The Delta variant of COVID-19 is a warning to the world to suppress the virus quickly before it mutates again into something even worse, the WHO said Friday.
The highly-transmissible variant, first detected in India, has now surfaced in 132 countries and territories, the World Health Organization said.
“Delta is a warning: it’s a warning that the virus is evolving but it is also a call to action that we need to move now before more dangerous variants emerge,” the WHO’s emergencies director Michael Ryan told a press conference.
WHO chief Tedros Adhanom Ghebreyesus added: “So far, four variants of concern have emerged — and there will be more as long as the virus continues to spread.”
Tedros said that on average, infections increased by 80 percent over the past four weeks in five of the six WHO regions.
Though Delta has shaken many countries, Ryan said proven measures to bring transmission under control still worked — notably physical distancing, wearing masks, hand hygiene and avoiding long periods indoors in poorly ventilated, busy places.
“They are stopping the Delta strain, especially when you add in vaccination,” he said.
“The virus has got fitter, the virus has got faster. The game plan still works, but we need to implement and execute our game plan much more efficiently and much more effectively then we’ve ever done before.”
Price of vaccine inequity
The UN health agency has consistently called for vaccines to be distributed evenly around the world and has branded the drastic imbalance a “moral outrage”.
More than four billion doses of COVID-19 vaccines have now been administered globally, according to an AFP count.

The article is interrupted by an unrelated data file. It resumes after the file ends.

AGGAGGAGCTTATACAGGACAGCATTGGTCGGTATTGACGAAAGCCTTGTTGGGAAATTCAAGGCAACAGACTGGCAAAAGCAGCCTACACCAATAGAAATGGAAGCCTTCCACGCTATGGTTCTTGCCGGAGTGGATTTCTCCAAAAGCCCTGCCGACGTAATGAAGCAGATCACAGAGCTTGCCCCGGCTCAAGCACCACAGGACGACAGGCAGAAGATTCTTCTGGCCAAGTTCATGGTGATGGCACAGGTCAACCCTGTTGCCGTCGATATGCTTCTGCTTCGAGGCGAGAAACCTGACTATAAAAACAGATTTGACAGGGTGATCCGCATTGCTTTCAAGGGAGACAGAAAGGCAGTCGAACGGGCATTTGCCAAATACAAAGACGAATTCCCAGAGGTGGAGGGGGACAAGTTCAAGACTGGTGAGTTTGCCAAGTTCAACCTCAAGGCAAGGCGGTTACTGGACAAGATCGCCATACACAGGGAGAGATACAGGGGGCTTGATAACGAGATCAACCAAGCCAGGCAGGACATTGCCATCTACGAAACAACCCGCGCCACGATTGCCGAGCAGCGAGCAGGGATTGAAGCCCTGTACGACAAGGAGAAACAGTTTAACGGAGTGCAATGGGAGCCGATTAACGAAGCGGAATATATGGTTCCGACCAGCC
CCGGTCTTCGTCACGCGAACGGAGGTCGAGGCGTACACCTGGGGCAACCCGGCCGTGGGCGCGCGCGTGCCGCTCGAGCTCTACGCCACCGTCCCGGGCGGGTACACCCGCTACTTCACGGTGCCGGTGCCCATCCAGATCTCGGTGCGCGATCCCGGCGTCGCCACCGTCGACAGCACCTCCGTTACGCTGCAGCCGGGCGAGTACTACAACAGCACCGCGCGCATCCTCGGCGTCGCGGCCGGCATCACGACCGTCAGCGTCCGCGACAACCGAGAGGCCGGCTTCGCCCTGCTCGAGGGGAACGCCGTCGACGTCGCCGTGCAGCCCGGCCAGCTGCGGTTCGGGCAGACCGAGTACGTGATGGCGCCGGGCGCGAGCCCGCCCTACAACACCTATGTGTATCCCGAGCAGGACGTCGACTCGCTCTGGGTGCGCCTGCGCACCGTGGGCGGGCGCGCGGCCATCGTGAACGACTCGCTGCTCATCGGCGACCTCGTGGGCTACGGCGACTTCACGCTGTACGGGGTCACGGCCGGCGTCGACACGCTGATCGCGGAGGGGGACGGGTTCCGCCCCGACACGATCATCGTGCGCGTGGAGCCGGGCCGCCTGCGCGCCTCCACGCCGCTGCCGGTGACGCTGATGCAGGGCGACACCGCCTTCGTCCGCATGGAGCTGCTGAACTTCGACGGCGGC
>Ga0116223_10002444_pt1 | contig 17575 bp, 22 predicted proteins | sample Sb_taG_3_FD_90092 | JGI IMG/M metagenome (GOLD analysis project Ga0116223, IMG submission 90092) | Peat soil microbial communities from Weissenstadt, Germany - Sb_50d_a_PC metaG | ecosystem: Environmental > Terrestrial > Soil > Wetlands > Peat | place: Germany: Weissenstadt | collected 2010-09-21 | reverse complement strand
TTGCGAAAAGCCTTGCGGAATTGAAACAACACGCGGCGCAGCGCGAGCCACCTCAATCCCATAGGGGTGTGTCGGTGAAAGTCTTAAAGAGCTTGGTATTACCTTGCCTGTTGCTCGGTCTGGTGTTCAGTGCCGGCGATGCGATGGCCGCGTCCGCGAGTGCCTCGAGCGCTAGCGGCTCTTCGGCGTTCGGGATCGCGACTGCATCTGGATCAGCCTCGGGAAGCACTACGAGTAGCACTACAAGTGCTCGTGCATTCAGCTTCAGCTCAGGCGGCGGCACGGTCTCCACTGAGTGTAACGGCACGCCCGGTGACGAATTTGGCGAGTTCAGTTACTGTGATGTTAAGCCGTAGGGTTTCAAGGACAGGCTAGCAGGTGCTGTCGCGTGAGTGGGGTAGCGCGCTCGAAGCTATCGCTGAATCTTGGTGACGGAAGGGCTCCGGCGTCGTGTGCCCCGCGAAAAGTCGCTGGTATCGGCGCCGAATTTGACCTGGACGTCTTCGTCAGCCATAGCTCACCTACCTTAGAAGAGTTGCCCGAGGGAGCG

In countries categorised as high income by the World Bank, 98 doses per 100 people have been injected.
That figure drops to 1.6 per 100 in the 29 lowest-income countries.
If the four billion doses had been administered equally to people aged over 60, “we basically could have gotten two doses into everybody at highest risk of severe consequences when we got to a strain like Delta”, said Bruce Aylward, the WHO’s frontman on the Covax scheme which aims to get donor-funded jabs to poorer countries.
Instead, those nations, “in the face of the Delta variant — they’re going to pay a very, very different price as a result”.
‘No magical solutions’
The WHO wants every country to have vaccinated at least 10 percent of its population by the end of September; at least 40 percent by the end of this year, and 70 percent by the middle of 2022.
“We are a long way off achieving those targets,” Tedros lamented.
He said that just over half of the 194 WHO member states have fully vaccinated 10 percent of their population; less than a quarter have vaccinated 40 percent; and only three countries have vaccinated 70 percent.
Meanwhile the WHO says Burundi, Eritrea and North Korea are the only remaining member states yet to start COVID-19 vaccination campaigns.
The novel coronavirus has killed at least 4.2 million people since the outbreak emerged in China in December 2019, while nearly 196.6 million cases have been registered, according to tallies from official sources compiled by AFP.
Tedros said that on current rates of infection, the 200 million known infections mark will be surpassed within the next two weeks, although the true figure will be much higher.
“There are no magical solutions,” said Ryan. “The only magic dust we have is vaccination. The problem is we’re not sprinkling that evenly around the world and we are working against ourselves.”